I am experiencing some issues when attaching event listener to a grandchild.

Both parent click and child click works as expected, only grandchildren clicks won't fire.

Here is my current code:

/* Parent */
$('body').on('click', 'div.left-menu-item', function (e) {
    e.preventDefault();

    console.log('parent'); // <-- this works
});

/* Child */
$('body').on('click', 'div.left-menu-item div.dropdown', function(e){
    e.stopPropagation();
    e.stopImmediatePropagation();

    console.log('child'); // <-- this works
});

/* Grandchild */
$('body').on('click', 'div.left-menu-item div.dropdown-menu.show a.edit', function(e){
    e.stopPropagation();
    e.stopImmediatePropagation();

    console.log('grandchild'); // <-- this does NOT work
});

Markup for the button were the issue is:

<a class="btn edit" data-unsp-sanitized="clean">
    <i class="fas fa-fw fa-pen"></i> <span>Edit</span>
</a>

I've also tried setting the grandchild eventlistener to:

$('body').on('click', 'a.edit', function(e){
    console.log('grandchild'); <-- this doesnt work either
});

New update.

I added a click listener with wildcard so I can listen to all clicks:

$('body').on('click', '*', function(e){
    console.log('clicked');
});

A total of 20 clicks are triggered, but when I click on .edit no clicks are detected still.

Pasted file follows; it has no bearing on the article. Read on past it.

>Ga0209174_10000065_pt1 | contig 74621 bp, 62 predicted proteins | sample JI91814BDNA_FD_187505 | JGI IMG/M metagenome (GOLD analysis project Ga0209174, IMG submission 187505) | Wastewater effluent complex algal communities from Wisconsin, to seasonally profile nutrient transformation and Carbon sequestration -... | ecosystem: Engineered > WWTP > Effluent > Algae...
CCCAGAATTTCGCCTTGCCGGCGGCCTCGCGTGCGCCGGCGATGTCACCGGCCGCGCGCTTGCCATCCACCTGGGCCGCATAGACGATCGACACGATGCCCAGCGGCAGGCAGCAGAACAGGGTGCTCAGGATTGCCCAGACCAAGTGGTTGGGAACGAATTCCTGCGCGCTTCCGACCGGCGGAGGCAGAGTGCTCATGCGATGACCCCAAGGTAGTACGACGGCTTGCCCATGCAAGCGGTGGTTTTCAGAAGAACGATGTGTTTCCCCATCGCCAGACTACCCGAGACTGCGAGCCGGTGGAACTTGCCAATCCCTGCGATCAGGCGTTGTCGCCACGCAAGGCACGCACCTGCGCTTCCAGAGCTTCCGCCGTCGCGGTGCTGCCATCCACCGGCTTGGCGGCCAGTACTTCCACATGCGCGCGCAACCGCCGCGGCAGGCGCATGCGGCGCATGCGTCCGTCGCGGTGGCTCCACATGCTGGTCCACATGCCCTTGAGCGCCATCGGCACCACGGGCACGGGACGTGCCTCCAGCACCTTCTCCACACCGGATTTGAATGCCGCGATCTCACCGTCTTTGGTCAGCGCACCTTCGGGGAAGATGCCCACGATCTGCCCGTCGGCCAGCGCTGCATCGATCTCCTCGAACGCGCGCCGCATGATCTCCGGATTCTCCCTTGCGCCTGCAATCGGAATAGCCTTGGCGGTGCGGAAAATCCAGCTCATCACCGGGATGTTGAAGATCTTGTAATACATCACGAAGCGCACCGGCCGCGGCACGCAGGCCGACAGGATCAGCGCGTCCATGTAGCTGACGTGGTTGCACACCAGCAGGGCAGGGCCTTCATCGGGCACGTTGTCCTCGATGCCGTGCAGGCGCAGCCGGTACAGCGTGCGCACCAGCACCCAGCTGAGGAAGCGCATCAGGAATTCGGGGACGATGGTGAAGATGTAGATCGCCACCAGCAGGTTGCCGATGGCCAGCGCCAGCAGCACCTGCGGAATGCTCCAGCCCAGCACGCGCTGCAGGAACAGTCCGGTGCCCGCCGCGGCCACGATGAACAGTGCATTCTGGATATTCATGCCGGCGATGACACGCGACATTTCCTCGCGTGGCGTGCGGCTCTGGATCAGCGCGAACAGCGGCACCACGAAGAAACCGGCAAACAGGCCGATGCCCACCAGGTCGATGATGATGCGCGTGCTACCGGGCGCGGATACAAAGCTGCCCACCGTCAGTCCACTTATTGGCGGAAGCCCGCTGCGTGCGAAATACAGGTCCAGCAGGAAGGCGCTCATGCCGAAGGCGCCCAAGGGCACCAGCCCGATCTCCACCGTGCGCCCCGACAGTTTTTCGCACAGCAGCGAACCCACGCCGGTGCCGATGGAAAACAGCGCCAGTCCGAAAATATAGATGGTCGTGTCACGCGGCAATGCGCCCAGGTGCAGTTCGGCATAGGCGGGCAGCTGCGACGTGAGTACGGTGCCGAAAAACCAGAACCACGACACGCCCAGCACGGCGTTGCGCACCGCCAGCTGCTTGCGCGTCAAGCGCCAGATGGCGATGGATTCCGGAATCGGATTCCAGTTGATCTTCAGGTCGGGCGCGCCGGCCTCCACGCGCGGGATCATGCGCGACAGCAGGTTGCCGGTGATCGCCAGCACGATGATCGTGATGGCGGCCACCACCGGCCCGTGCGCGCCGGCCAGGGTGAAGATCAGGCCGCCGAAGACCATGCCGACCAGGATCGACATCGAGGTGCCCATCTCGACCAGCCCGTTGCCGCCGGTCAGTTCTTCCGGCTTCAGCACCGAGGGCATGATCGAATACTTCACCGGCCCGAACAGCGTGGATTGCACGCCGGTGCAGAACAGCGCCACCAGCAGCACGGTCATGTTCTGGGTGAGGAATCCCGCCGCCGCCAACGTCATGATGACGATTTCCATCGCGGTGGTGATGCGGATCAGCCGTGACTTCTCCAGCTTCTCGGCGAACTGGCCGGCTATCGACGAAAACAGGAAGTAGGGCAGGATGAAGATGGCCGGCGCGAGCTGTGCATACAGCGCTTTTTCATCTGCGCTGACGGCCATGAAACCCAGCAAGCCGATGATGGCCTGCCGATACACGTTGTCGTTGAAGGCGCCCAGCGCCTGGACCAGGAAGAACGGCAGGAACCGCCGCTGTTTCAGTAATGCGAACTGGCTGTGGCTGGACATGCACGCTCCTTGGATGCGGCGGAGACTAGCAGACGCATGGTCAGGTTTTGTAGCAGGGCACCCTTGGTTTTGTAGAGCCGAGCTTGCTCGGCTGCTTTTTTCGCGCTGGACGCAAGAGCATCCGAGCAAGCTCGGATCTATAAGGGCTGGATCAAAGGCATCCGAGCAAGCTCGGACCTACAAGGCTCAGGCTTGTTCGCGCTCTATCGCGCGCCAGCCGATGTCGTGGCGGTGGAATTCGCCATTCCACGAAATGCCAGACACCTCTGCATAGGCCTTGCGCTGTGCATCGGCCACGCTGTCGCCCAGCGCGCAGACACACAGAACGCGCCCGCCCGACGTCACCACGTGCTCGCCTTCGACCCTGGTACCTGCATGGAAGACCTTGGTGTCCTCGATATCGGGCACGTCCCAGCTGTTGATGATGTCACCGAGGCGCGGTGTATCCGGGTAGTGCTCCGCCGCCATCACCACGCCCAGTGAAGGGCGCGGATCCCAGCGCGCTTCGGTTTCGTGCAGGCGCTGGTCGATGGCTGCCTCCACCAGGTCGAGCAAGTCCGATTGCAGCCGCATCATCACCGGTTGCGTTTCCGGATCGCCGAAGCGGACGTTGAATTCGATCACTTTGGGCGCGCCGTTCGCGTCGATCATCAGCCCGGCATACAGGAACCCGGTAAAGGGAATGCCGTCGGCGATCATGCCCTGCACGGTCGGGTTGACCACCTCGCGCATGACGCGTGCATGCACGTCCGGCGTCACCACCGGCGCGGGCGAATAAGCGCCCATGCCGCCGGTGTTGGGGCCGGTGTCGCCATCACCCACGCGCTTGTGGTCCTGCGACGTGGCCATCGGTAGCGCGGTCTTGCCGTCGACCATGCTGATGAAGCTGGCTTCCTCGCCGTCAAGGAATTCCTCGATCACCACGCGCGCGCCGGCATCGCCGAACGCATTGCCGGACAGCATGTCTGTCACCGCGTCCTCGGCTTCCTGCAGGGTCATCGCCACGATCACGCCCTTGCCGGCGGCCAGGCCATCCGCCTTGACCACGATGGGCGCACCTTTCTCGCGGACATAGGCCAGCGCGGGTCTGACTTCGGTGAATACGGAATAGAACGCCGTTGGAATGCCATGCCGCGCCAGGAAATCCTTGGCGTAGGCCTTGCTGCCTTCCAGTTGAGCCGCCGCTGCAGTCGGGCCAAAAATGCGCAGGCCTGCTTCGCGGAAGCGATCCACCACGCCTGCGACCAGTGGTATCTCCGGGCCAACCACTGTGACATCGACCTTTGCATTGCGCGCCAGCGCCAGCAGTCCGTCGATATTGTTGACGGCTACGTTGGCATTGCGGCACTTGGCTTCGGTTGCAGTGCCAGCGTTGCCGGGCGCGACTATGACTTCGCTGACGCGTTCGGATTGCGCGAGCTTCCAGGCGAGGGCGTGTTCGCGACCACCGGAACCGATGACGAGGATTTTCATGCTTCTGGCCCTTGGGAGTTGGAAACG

If I trigger click manually $('.edit').trigger('click'); it works..

2 Answers

0
Andrew Larsen On Best Solutions

Problem solved.

Inside $(document).ready I created an actual object named document (stupid, right?) which made everything crazy.

So I just renamed var document = ....; to var documentObj = ....; and everything worked as expected.

I am still somewhat confused about why some of the eventlisteners worked. I understand that overriding document is something that shouldn't happen and maybe overriding document caused $('body').on('...', '... to not work as expected since body is a child of document? But that doesn't explain why so many eventlisteners worked and only one did not trigger a click event.

-1
Alfredo Alonso On

You could also tale advantage of event bubbling by attaching the listener only to the parent, and checking who emitted the event (through classes or node name/type).

$('div.left-menu-item').on('click', function(e){

  if( $(e.target).hasClass('dropdown') ) {
    // child logic
  } else if ( $(e.target).hasClass('edit') ) {
    // grandchild logic
  }
});